The Museum will close at 3pm on June 11 and is closed on June 12 & 13

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In this challenging time, many parents and guardians are looking online for meaningful activities for their children that don’t require too much prep or too many materials. Each weekday on this blog, the Museum of Jewish Heritage – A Living Memorial to the Holocaust will post an activity geared to a range of ages that guide children how to explore heritage, history, and learning through artifacts.

The Schachter Family Tree is a valued part of the Museum of Jewish Heritage’s collection. It is a visual reminder of how families are connected through the generations, and the importance of remembering this continuity.

Schachter Family Tree

Ask your child to view the family tree (open in a separate window here).

Ask the following questions:

  • What do you notice about the family tree? What information does it contain?
    • Family trees tell us the names of our family members and how they are connected through the different generations.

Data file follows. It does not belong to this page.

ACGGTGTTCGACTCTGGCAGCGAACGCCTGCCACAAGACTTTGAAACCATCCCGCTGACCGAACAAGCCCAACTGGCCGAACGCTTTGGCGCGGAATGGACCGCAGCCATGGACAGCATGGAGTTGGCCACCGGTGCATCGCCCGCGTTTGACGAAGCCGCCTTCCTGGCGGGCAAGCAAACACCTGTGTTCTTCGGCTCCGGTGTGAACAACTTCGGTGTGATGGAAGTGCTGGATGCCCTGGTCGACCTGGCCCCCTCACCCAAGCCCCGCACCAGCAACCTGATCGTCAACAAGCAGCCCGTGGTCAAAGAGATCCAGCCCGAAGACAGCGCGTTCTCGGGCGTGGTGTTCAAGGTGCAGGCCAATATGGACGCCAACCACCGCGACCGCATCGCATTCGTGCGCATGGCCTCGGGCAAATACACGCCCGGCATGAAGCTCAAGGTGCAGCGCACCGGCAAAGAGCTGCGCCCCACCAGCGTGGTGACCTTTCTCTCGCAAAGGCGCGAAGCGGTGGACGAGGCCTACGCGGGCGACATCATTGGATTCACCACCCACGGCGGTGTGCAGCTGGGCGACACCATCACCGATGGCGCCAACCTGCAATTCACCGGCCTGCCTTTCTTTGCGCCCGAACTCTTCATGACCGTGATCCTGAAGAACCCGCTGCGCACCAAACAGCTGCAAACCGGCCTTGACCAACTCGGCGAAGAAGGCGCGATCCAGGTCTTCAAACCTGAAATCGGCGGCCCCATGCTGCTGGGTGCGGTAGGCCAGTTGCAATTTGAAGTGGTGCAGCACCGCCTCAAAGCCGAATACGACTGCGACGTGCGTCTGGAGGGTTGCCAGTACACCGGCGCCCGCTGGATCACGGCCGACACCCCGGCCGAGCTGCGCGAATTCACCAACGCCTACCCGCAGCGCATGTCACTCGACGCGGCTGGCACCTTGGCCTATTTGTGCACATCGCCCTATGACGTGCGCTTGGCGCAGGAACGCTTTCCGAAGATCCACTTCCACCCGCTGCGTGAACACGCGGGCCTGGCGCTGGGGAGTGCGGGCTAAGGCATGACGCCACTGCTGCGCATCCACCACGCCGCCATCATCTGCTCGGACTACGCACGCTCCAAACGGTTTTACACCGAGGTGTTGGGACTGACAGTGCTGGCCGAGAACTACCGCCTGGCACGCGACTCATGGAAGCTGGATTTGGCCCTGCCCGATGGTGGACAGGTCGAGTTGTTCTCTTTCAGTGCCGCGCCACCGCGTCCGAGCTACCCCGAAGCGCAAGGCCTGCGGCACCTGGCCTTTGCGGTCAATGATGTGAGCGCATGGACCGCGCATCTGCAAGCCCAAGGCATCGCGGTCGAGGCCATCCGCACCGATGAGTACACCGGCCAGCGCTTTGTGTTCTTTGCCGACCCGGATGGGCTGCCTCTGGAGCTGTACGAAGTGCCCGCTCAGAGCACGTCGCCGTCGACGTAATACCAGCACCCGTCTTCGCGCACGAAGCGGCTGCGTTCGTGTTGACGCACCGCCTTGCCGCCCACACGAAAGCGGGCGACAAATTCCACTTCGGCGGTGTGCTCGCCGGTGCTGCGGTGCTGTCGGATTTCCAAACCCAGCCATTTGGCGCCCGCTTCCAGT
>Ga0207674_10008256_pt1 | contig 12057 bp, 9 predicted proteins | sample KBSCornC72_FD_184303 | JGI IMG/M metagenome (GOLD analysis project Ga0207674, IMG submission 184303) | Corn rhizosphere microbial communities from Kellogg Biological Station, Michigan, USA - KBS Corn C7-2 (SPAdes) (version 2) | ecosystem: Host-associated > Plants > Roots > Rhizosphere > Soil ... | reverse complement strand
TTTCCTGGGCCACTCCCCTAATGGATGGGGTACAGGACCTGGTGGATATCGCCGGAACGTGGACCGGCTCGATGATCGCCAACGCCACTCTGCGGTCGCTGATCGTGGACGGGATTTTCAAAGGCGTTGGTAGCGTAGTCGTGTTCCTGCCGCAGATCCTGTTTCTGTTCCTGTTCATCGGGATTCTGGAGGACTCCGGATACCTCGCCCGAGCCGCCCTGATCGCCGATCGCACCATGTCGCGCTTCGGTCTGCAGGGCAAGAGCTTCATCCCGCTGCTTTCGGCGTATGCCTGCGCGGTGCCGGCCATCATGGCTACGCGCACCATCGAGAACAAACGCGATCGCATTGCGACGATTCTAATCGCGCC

• How is this family tree structured?
    • The oldest generations are closer to the trunk of the tree, and the younger generations are on the outside branches of the tree.
  • What languages do you see on the tree?
    • Hebrew and English
  • If you look closely, you’ll see that some of the names repeat throughout the different generations. Why do you think that is?
    • In Ashkenazi (Central and Eastern European) Jewish tradition, children are named after relatives or people important to us who are no longer living. This is to carry on their memories, as well as a hope that the child will possess the qualities of the person they are named after. In Sephardi Jewish tradition (Jews of Iberian or Middle Eastern origin) children can also be named after living relatives.
  • Do you know the story behind your name – why do you have that name? Does it have a special meaning?

Activity: create a family tree. Interview other relatives for information about family members – this is a great opportunity to call relatives you haven’t spoken to in a while to connect!

We encourage you to share your child’s work with us! Please email education@mjhnyc.org so that we can feature it on our Museum blog!